Display 2. How It All Began

In the late 1870's Clarence Hamilton, a watchmaker and inventor by trade, moved from Ohio to Plymouth Michigan. There he set up shop in the front window of a local drugstore where he repaired watches. Soon thereafter he designed and patented a metal vane-less windmill and began production in a shop outside of his home about 1880. In 1882 a group of Plymouth businessmen invested thirty thousand dollars, purchased twenty-five acres of land in the heart of Plymouth, built a two-story, 8,000 square foot building, formed the Plymouth Iron Windmill Company and began production of the windmills. The large photo at the bottom with the workers posed outside was taken in 1889.

By the mid 1880's, business was dropping off. There was no real means of advertising beyond word of mouth and transporting the heavy steel windmill by wagon throughout the southern part of Michigan, northern Indiana and Ohio was difficult. In January 1888 the board met to consider closing the company. The motion to liquidate failed by one vote.

In March of that same year, Hamilton, who by that time was in the airgun business (and had already produced a wooden air rifle) approached the windmill company with an all-metal airgun of his own design. He chose to take it to the windmill company because it had all the equipment needed to build this gun: blast furnaces, the ability to make cast iron molds, and the equipment to stamp metal parts. The gun was passed around to members of the board and, according to long time Daisy President Charley Bennett relating the story many years later, one of the members exclaimed, “Boy, that’s a Daisy.” So the little gun was named, “Daisy”.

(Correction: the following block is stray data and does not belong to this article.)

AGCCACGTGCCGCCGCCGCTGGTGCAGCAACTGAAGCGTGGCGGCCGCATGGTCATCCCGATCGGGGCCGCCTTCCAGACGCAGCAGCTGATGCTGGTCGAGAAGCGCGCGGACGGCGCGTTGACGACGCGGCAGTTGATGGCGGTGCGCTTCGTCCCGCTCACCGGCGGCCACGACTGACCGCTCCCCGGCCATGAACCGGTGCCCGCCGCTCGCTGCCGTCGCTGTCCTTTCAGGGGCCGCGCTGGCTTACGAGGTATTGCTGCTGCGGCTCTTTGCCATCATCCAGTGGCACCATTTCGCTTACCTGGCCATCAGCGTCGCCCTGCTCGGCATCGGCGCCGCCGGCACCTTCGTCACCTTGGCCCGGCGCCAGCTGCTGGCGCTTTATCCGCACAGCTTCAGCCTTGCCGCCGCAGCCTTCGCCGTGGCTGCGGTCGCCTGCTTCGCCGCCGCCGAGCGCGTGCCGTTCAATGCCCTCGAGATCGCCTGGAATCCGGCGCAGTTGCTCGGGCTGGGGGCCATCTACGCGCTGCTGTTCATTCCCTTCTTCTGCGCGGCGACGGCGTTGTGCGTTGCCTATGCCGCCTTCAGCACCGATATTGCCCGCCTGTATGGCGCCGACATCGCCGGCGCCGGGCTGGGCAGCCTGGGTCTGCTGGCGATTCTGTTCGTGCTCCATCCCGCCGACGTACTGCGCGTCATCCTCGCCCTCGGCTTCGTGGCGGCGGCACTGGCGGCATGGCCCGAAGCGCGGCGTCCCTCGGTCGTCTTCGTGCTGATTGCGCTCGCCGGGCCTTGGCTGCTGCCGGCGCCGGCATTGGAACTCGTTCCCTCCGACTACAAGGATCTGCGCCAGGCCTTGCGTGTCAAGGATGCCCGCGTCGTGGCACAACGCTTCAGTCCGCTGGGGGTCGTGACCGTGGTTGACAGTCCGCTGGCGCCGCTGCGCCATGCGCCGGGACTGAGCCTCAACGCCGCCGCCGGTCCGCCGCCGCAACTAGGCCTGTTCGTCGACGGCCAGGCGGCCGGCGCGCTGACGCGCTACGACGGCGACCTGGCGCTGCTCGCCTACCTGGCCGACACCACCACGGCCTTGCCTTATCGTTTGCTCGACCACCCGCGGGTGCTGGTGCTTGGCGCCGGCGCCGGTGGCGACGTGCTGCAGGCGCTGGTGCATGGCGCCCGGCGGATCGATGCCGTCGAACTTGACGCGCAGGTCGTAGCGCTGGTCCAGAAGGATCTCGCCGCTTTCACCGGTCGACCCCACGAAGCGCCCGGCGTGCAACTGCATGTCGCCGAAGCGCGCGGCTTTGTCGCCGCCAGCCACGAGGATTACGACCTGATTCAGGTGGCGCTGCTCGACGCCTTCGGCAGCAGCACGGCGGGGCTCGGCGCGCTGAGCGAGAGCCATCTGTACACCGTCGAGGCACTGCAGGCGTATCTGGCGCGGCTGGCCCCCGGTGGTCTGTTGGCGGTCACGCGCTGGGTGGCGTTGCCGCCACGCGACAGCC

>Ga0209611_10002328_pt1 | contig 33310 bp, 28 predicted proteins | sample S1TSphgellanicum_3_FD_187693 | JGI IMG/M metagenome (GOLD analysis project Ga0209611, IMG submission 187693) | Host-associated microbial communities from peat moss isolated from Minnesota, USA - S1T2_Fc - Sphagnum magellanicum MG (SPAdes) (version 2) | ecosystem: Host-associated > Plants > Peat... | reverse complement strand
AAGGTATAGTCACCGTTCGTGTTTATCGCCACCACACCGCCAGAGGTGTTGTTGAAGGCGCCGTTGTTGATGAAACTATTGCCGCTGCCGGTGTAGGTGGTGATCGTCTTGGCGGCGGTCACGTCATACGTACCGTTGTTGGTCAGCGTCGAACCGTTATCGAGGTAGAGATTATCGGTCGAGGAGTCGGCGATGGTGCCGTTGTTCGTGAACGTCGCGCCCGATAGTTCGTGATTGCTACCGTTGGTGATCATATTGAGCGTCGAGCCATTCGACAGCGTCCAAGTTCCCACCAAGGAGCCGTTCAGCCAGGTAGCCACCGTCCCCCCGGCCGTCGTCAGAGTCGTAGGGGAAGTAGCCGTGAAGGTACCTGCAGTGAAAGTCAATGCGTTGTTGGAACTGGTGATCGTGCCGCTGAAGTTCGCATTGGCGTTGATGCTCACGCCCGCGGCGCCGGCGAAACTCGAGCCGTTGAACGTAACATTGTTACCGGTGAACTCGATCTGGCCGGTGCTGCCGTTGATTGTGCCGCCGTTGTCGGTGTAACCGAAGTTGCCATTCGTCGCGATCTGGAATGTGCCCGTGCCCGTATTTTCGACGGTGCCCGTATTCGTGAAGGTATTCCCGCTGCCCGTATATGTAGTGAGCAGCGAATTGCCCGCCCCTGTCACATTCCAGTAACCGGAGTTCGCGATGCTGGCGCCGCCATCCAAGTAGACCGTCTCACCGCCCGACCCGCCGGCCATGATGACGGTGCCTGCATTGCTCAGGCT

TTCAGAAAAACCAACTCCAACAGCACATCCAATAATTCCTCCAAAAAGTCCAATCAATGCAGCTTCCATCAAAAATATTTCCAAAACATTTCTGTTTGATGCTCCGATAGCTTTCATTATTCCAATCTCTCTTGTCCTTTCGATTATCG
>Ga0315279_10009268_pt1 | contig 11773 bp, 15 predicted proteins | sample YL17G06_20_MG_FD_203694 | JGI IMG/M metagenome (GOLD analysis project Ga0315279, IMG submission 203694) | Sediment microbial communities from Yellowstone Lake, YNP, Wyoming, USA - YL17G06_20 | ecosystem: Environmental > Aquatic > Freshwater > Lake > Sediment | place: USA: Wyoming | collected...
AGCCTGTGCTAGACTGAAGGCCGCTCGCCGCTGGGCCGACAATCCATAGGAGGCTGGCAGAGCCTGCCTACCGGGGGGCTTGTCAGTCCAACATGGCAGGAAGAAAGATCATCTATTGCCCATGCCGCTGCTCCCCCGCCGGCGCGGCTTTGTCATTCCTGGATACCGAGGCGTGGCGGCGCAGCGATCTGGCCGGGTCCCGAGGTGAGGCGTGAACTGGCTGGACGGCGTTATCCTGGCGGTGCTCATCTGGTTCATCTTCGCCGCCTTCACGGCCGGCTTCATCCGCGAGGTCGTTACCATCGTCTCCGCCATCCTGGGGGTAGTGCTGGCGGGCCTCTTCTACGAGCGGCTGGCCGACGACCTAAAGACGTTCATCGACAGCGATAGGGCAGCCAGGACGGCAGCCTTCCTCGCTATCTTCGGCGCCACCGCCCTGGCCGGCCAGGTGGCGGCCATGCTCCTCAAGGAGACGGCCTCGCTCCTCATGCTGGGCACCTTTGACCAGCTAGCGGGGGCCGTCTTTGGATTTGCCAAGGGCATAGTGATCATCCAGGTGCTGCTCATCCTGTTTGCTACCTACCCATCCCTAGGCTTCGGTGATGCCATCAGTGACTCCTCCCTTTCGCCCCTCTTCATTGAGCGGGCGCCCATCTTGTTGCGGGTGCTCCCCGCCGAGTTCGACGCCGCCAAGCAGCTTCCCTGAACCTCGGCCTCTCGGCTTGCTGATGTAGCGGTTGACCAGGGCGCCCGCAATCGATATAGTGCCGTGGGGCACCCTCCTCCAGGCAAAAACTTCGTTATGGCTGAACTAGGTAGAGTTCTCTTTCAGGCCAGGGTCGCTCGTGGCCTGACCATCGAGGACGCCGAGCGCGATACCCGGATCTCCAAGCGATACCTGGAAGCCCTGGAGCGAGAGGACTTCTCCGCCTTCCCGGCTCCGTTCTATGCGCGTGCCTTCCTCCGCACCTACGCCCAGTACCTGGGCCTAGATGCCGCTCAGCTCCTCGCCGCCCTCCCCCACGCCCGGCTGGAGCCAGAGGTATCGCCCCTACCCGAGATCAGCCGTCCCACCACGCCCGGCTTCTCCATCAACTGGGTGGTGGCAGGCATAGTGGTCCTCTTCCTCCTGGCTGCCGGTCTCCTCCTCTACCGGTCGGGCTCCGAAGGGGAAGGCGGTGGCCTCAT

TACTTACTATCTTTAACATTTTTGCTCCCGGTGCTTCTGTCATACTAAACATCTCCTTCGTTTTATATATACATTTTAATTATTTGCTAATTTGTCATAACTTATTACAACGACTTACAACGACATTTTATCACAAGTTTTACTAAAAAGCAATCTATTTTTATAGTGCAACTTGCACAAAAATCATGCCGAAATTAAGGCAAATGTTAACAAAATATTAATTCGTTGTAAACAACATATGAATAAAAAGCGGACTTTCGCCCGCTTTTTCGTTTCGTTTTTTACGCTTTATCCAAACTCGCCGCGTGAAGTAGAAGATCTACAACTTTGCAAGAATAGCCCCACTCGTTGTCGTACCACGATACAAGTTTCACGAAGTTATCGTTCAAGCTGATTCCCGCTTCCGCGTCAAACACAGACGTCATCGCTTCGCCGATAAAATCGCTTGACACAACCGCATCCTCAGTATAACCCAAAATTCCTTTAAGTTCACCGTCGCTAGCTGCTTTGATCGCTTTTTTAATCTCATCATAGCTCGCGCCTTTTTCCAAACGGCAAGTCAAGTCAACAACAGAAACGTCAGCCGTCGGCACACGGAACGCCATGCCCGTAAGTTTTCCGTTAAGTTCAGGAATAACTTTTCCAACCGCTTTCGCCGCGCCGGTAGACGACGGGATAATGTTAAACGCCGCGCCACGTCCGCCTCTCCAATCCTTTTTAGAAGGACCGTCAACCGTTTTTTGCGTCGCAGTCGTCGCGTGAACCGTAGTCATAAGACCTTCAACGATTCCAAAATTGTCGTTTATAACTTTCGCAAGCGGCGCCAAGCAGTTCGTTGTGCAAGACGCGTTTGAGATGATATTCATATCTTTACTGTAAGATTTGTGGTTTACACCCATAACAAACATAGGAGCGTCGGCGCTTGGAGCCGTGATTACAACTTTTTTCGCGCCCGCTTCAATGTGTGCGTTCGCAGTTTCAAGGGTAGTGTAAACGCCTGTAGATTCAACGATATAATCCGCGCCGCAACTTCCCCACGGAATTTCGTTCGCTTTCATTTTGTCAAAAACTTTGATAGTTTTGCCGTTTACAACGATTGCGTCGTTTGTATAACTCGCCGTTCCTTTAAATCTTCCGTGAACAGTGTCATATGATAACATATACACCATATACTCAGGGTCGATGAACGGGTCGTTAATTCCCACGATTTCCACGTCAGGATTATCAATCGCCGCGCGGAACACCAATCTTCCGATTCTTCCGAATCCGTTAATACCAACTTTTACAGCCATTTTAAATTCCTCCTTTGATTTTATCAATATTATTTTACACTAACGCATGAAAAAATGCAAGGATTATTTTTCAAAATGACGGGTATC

Legend has it that the board of the Plymouth Iron Windmill Company decided to build the gun and offer it as a premium item to every farmer who purchased a windmill. The gun itself was named and marked “Daisy”. It was cocked by pulling up on the rear sight and loaded by simply dropping a BB down the muzzle. The board of the windmill company voted to “…build the gun for one year or as long as the money lasted”. If they ran out of money before that time, they were going to close the plant down.

By 1895 the sales and popularity of the gun had grown to the point that the company ceased the manufacture of windmills, began producing airguns exclusively and changed its name to Daisy Manufacturing Company.

To continue your tour turn around and move toward display number 3, the oak table and chairs and items above them.